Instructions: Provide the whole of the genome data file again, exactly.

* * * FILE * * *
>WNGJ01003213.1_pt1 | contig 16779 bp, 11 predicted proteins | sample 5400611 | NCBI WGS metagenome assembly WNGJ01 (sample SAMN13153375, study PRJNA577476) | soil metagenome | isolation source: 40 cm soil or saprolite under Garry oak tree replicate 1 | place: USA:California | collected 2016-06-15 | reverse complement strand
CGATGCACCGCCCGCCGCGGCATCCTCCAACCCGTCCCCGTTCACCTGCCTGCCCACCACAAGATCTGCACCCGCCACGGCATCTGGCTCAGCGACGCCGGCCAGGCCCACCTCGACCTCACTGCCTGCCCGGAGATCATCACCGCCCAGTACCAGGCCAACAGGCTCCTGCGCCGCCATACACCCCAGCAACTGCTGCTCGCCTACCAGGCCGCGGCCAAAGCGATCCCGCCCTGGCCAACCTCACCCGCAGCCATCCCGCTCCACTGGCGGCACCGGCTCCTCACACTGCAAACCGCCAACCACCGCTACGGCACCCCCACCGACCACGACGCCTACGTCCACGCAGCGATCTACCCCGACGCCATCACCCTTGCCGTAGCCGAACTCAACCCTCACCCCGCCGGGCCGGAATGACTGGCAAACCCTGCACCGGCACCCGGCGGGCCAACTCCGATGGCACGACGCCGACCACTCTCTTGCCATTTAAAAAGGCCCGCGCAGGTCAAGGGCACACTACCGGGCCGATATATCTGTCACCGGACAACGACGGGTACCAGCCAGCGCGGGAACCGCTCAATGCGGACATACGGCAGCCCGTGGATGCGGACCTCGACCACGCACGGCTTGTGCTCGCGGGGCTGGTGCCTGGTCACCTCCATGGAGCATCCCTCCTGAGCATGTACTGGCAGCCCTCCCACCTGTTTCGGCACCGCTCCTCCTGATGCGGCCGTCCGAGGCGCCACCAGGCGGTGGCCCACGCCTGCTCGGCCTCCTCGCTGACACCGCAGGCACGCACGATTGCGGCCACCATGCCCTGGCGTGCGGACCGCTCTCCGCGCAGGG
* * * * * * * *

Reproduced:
>WNGJ01003213.1_pt1 | contig 16779 bp, 11 predicted proteins | sample 5400611 | NCBI WGS metagenome assembly WNGJ01 (sample SAMN13153375, study PRJNA577476) | soil metagenome | isolation source: 40 cm soil or saprolite under Garry oak tree replicate 1 | place: USA:California | collected 2016-06-15 | reverse complement strand
CGATGCACCGCCCGCCGCGGCATCCTCCAACCCGTCCCCGTTCACCTGCCTGCCCACCACAAGATCTGCACCCGCCACGGCATCTGGCTCAGCGACGCCGGCCAGGCCCACCTCGACCTCACTGCCTGCCCGGAGATCATCACCGCCCAGTACCAGGCCAACAGGCTCCTGCGCCGCCATACACCCCAGCAACTGCTGCTCGCCTACCAGGCCGCGGCCAAAGCGATCCCGCCCTGGCCAACCTCACCCGCAGCCATCCCGCTCCACTGGCGGCACCGGCTCCTCACACTGCAAACCGCCAACCACCGCTACGGCACCCCCACCGACCACGACGCCTACGTCCACGCAGCGATCTACCCCGACGCCATCACCCTTGCCGTAGCCGAACTCAACCCTCACCCCGCCGGGCCGGAATGACTGGCAAACCCTGCACCGGCACCCGGCGGGCCAACTCCGATGGCACGACGCCGACCACTCTCTTGCCATTTAAAAAGGCCCGCGCAGGTCAAGGGCACACTACCGGGCCGATATATCTGTCACCGGACAACGACGGGTACCAGCCAGCGCGGGAACCGCTCAATGCGGACATACGGCAGCCCGTGGATGCGGACCTCGACCACGCACGGCTTGTGCTCGCGGGGCTGGTGCCTGGTCACCTCCATGGAGCATCCCTCCTGAGCATGTACTGGCAGCCCTCCCACCTGTTTCGGCACCGCTCCTCCTGATGCGGCCGTCCGAGGCGCCACCAGGCGGTGGCCCACGCCTGCTCGGCCTCCTCGCTGACACCGCAGGCACGCACGATTGCGGCCACCATGCCCTGGCGTGCGGACCGCTCTCCGCGCAGGG